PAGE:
Automation-HAT relay operation


#1

Hi,

I am wondering how I can get the relays to stay in the chosen state after the script has stopped.
I am trying to controll an inverter with the 3 relays, and would like them to stay in a certain state untill I change it or return to their original state if the RPI looses power. The latter is easy as the relays do it by themselves when they loose power, but the first one is my main problem.
As long as the script is running the relays stay in the state they were told, but as soon as the script ends they return to their normal unpowered state.
I am a n00b with python scripts, so it just might be that I need to learn more.

-gooFI


#2

you can set the relay state as part of a while loop… or I might be misunderstand your requirements and resulting difficulty?


#3

That might work, I’ll have to check how I could combine it into my other script. I read a few temperatures and the state of my heat-pump to decide if the inverter needs to keep or change its state.


#4

Finally got my script done and working. I simply have it running in the background and have my other script update the hz.txt when a change in the frequenzy is needed.

#!/usr/bin/env python

import time

import automationhat

if automationhat.is_automation_hat():
    automationhat.light.power.write(1)

while True:

	data = open('hz.txt', 'r')
	hz = data.readline()[:-1]
	data.close()
	if hz == '50':
		automationhat.relay.one.off()
		if automationhat.is_automation_hat():
			automationhat.relay.two.off()
			automationhat.relay.three.off()
		time.sleep(60)
	elif hz == '40':
		automationhat.relay.one.off()
		if automationhat.is_automation_hat():
			automationhat.relay.two.off()
			automationhat.relay.three.on()
		time.sleep(60)
	elif hz == '45':
		automationhat.relay.one.off()
		if automationhat.is_automation_hat():
			automationhat.relay.two.on()
			automationhat.relay.three.off()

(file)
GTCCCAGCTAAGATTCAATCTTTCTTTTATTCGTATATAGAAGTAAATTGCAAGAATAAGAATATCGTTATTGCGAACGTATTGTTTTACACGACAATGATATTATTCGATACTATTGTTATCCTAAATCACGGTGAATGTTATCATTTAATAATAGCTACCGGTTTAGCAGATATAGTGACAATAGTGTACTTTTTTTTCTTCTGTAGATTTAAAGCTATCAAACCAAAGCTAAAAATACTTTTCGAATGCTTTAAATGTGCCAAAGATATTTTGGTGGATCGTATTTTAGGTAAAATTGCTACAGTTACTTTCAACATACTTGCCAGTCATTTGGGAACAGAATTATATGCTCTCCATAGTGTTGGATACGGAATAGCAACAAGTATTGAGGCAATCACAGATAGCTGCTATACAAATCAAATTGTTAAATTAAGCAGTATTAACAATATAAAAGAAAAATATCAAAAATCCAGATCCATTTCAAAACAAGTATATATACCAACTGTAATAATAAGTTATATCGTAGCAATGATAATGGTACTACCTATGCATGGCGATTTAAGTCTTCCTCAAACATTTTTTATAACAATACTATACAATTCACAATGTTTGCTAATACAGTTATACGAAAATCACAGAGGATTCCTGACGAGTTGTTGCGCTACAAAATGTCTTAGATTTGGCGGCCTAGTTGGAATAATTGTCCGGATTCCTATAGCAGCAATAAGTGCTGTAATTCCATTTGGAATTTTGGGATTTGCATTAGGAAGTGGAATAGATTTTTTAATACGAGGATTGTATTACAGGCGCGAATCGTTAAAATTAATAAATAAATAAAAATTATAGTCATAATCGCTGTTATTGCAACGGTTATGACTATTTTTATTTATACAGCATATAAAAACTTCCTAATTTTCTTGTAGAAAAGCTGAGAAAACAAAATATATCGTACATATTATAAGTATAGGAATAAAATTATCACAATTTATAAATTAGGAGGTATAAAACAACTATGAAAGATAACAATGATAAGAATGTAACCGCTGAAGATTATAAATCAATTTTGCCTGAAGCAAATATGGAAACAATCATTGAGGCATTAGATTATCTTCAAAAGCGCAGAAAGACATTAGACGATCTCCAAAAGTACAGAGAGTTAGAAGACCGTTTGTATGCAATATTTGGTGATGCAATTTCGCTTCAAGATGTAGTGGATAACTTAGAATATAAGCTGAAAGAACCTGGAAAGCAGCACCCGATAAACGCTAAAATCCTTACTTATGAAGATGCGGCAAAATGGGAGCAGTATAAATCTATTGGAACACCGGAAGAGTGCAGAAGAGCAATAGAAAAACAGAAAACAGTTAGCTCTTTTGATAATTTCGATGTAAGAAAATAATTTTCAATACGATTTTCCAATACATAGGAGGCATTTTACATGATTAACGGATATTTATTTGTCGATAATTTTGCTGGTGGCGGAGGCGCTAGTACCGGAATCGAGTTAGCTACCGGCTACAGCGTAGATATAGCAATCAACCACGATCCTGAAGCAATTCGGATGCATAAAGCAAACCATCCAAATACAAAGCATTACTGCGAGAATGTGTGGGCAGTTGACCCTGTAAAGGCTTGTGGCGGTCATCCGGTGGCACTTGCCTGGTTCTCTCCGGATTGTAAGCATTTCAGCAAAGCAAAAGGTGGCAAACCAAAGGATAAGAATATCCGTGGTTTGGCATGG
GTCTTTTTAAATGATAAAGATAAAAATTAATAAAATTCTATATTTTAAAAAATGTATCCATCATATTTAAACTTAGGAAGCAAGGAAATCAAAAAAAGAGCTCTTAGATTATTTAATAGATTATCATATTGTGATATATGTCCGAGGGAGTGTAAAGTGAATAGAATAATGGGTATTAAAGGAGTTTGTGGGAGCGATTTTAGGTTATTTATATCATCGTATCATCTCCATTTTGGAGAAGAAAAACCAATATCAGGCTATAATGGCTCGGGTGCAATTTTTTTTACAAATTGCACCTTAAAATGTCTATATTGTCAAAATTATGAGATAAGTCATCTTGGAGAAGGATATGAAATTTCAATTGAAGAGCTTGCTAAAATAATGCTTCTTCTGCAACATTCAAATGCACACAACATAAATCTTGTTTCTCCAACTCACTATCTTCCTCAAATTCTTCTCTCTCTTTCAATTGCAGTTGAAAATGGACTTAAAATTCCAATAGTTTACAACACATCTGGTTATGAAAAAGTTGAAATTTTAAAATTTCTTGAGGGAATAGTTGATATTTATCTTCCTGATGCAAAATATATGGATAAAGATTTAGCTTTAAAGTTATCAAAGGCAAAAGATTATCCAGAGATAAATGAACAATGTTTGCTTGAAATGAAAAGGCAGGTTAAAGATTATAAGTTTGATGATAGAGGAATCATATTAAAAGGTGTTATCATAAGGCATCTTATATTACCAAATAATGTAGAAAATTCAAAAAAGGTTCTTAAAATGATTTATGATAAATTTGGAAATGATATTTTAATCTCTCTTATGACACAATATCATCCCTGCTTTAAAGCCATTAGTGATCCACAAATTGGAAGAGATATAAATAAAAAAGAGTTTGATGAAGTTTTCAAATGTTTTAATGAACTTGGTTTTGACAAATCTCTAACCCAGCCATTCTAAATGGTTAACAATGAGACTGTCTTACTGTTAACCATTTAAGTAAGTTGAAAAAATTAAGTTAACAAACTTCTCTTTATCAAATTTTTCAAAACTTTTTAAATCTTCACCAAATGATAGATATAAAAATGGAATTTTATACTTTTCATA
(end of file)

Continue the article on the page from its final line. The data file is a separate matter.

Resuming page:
time.sleep(60)
	elif hz == '55':
		automationhat.relay.one.on()
		if automationhat.is_automation_hat():
			automationhat.relay.two.off()
			automationhat.relay.three.off()
		time.sleep(60)
	elif hz == '60':
		automationhat.relay.one.on()
		if automationhat.is_automation_hat():
			automationhat.relay.two.on()
			automationhat.relay.three.off()
		time.sleep(60)
	elif hz == '65':
		automationhat.relay.one.on()
		if automationhat.is_automation_hat():
			automationhat.relay.two.off()
			automationhat.relay.three.on()
		time.sleep(60)
	elif hz == '70':
		automationhat.relay.one.on()
		if automationhat.is_automation.hat():
			automationhat.relay.two.on()
			automationhat.relay.three.on()
		time.sleep(60)

#5

Can you please advise what is the purpose of?
“if automationhat.is_automation_hat(): …”

I need a way to change the status of a relay without a while loop, for instance with:

automationhat.relay.toggle() or
automationhat.relay.write(1) # 1 = ON, 0 = OFF

I would not like to keep a python script active in the system, I just would like to open and close one relay with one command.

I apologize for the question but I can not understand how to use these commands. Can anyone please advise more details on?

Please clarify.

Thanks,


#6

if automationhat.is_automation_hat(): is used to tell the difference between Automation HAT (which has three relays) and Automation pHAT (which has just one.)

Because RPi.GPIO cleans up after itself when the Python script exits, it’s not possible to set a GPIO with it and expect it to stay in that state when the program exits.

As long as your Pi is powered, however, you should be able to toggle a pin outside of Python. Relay 1, Relay 2 and Relay 3 are on BCM 13, BCM 19 and BCM 16.

Using a utility like “pigpio” you can toggle the GPIO directly and it will retain its state while the Pi is powered:

  • “sudo apt-get install pigpio”
  • sudo pigpiod

Then toggle Relay 3 with:

  • pigs w 16 1
  • pigs w 16 0

You can also use sysfs directly, see: https://www.raspberrypi.org/forums/viewtopic.php?f=91&t=182734&p=1159545#p1159545

There’s nothing technically wrong with running the Python script constantly. If it’s sitting in a delay loop, or suspended properly, it will not use any significant resources or power.